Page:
Below is an article entitled What to Plant Over the Septic System by Mary Robson (originally published in her Regional Garden Column for Washington State University Extension, December 6, 1998):

"As more and more people move into rural areas, questions about septic systems and landscaping have become quite common. This column deals with some of the basics. A new brochure from Washington Sea Grant called: Landscaping your Septic System, offers considerable detail on the subject and provided much of this material.

"First, be sure that the septic field is clearly identified, and you know where the reserve area is. Keep all construction away from these areas. Understanding the functioning of the system is vital. Get information. (Some of it is available in video form.) The drainfield will not work well if overloaded with extra surface water, so be certain that it is not in the path of downspout run off or irrigation systems.

"Sunlight and air circulation also help the drainfield perform properly. Avoid surrounding it with tall trees. (Some shade is fine, but you would not plant an oak on the edge of a drainfield.) Set up some barriers so that it is not compacted by frequent foot traffic. Occasional mowing or moving through the field to check the system is certainly fine, but you do not want the drainfield in the middle of a heavily used path.

"There are advantages to using plants over the drainfield. Plants do help provide oxygen exchange and contribute to evaporation necessary in the drainfield area. Choose plants with shallow, non-invasive roots. You do not want breakage or damage in pipes from root intrusions.

"Grasses are most commonly recommended for the septic area. Lawn can be attractive. Do not overload the system by watering it a lot. Meadow grasses or a mixture of turf grasses like perennial rye and some broadleaf flowers (such as yarrow) can also look good and require little maintenance. Several mixes sold as Eco-Turf or Fleur de Lawn have these components.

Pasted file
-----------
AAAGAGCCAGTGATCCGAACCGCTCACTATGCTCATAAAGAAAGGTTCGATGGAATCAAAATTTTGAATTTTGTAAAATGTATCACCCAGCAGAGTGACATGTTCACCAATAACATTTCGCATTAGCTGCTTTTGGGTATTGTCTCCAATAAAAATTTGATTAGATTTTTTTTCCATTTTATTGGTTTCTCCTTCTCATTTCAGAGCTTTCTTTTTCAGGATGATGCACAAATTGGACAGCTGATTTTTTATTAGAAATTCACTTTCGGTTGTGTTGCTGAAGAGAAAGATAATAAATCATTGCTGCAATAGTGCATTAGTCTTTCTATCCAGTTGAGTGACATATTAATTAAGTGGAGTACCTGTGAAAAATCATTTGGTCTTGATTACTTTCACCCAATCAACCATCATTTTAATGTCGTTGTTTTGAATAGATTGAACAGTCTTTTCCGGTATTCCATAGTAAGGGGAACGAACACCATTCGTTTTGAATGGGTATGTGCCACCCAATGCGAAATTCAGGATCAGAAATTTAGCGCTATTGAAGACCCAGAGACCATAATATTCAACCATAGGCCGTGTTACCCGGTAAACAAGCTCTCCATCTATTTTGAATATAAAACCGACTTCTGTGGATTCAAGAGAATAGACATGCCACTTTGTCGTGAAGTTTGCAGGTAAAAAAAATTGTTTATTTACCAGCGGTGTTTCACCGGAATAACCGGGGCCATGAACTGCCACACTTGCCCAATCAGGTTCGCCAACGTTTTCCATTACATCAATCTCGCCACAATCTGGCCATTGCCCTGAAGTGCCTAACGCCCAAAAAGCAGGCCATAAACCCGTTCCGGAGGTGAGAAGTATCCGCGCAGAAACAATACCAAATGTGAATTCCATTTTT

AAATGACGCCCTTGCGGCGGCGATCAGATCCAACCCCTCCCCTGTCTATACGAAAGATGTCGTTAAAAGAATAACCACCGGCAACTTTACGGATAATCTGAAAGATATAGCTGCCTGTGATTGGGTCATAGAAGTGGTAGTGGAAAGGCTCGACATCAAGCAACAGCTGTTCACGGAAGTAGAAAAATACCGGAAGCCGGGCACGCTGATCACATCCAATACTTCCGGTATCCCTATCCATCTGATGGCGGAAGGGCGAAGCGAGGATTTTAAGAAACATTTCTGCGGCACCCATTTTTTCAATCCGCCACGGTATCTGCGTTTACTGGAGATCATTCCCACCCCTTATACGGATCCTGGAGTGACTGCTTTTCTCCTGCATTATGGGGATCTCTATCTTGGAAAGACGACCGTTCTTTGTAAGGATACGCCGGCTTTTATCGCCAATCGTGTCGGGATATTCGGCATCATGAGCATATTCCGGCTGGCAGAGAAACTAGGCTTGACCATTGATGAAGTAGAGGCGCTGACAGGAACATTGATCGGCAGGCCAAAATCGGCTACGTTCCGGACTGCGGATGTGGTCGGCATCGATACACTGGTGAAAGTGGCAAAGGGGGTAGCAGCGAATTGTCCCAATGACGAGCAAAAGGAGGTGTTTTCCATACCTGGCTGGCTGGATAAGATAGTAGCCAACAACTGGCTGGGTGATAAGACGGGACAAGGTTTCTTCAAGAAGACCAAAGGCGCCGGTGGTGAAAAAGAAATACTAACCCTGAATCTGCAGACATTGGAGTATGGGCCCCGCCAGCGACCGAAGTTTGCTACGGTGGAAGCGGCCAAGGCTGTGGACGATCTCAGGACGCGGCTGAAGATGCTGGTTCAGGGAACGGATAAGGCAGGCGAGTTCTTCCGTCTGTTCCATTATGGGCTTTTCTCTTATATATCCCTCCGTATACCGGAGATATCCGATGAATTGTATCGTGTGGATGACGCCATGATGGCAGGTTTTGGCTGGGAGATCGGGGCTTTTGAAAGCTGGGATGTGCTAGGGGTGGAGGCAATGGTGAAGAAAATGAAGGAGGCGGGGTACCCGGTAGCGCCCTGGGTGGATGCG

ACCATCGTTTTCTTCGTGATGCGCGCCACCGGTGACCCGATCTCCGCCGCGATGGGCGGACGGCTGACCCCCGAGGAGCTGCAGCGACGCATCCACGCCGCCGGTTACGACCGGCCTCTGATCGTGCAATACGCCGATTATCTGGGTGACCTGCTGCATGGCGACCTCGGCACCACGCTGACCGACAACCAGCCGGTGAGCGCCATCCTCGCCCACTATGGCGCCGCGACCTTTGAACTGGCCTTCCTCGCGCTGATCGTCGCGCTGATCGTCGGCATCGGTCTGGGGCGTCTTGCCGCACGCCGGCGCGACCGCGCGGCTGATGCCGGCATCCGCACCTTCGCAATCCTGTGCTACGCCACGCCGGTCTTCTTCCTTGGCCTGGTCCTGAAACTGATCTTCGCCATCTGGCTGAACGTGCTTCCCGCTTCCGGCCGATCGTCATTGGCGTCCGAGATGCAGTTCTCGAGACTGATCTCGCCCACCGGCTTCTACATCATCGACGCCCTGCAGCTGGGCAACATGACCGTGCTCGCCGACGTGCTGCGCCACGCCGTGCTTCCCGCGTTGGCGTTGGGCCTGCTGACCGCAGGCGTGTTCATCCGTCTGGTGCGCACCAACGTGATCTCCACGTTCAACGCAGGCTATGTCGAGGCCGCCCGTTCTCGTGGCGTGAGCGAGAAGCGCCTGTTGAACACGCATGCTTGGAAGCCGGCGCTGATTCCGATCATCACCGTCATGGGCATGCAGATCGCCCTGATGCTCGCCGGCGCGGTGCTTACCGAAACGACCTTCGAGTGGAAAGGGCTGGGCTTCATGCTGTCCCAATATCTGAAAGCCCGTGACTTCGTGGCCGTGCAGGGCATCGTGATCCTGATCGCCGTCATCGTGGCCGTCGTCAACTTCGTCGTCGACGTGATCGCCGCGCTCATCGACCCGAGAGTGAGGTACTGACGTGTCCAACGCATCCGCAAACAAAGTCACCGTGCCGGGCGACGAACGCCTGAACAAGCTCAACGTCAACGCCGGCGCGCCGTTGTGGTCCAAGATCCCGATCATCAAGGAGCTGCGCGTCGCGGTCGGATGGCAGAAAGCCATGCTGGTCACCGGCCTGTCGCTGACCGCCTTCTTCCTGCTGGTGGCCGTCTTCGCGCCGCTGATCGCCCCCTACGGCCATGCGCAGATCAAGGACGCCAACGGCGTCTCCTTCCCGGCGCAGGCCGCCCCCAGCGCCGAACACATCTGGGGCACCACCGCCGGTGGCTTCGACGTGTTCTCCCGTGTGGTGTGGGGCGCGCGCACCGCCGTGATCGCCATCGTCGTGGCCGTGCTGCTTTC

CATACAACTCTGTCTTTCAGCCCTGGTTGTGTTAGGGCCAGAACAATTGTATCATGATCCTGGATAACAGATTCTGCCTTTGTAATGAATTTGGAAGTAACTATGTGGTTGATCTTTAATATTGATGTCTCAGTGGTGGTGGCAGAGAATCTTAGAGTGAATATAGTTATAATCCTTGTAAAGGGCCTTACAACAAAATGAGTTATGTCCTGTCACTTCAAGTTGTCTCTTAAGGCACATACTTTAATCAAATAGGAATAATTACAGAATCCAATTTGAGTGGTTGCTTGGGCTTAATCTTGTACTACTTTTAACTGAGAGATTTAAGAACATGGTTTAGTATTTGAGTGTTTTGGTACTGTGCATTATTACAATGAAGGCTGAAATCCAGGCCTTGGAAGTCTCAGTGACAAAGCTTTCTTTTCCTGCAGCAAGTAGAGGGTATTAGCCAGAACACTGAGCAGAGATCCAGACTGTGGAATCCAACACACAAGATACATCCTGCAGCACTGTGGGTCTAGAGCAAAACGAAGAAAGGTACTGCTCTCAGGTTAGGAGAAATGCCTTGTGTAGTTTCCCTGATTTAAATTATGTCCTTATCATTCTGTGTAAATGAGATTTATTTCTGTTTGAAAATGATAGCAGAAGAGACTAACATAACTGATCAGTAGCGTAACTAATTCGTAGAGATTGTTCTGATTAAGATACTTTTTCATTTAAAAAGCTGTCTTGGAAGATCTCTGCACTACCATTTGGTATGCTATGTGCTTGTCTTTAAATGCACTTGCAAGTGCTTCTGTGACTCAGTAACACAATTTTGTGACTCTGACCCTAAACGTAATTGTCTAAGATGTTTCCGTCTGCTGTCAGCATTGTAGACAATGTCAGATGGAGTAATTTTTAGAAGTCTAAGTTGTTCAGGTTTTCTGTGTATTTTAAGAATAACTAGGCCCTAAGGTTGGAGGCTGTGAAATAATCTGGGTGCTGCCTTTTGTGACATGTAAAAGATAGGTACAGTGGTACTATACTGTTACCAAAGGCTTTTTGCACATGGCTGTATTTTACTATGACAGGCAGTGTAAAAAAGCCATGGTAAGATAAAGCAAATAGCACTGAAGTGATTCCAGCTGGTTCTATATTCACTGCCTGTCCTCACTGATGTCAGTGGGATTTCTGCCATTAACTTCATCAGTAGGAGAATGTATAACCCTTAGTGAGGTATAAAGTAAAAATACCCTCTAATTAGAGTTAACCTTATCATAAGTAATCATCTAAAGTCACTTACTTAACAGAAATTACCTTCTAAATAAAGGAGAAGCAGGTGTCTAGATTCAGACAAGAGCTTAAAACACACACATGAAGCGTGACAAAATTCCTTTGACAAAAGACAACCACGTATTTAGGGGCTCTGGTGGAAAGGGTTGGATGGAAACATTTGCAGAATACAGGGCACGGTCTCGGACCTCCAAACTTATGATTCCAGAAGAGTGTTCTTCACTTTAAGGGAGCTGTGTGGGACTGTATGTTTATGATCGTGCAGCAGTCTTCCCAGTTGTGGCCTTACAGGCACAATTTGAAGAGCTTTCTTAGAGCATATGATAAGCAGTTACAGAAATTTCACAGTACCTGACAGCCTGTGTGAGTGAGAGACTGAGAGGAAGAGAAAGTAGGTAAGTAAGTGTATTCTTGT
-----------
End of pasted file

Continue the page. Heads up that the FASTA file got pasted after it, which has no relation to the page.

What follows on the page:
"Small, shallow-rooted ornamental grasses (for instance, Festuca ovina 'Glauca' 4-10 inches) can also be good looking. Very tall grasses like Stipa gigantea are not appropriate. Avoid over-active plants like English ivy (Hedera helix), which is becoming a menace in forested areas by moving in and stifling trees.

"Edible crops are not suggested. Vegetable gardening requires frequent cultivation, and digging in the drainfield area is inadvisable. Also, the brochure notes that: Sewage effluent is distributed through the soil in the drainfield area. Any root vegetables planted in this area may be directly exposed to septic tank effluent.

"Other possibilities are low-growing ground covers. Some, such as bugle weed (Ajuga reptans) and vinca (Vinca minor) grow vigorously and would fill in quickly. The native kinnickinnick (Arctostaphylos uva-ursi) grows well in full sun but is slow to establish. A mulch around the plants may help with weed control while the plants spread.

"The green growing layer over the septic tank helps the system to function, adds to the appearance of the landscape, and should, ideally, be set up to allow easy monitoring and maintenance. Keep landscaping simple and straightforward, remembering that the object is the good performance of the system."

To get more information on septic systems, contact your local health department. The brochure Landscaping Your Septic System (pdf) is available through the Sea Grant Program.

Here are links to publications that might also be helpful:
Mounds: A Septic System Alternative
Understanding and Caring for Your Sand Filter System
Care and Feeding of Septic Tanks

Date 2018-08-15
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Plant Answer Line Question

Keywords: Schizachyrium, Plant care, Transplanting, Ornamental grasses

Schizachyrium scoparium seems to me to be difficult to transplant. They die on me when moved. What could I be doing wrong? The time of year? Adequately watered?


According to the Color Encyclopedia of Ornamental Grasses, Schizachyrium scoparium requires full sun, prefers good drainage or sloping ground. Does not persist on highly fertile soils or in excessively moist conditions, and suffers if the crowns are crowded by mulch.

Propagate by seed or by division in spring.

Grasses are sensitive to soil level, especially when young. Ideally, the crown of the grass should sit just slightly above the soil surface. Planting too low can rot grasses and planting to high can cause them to dry out and die.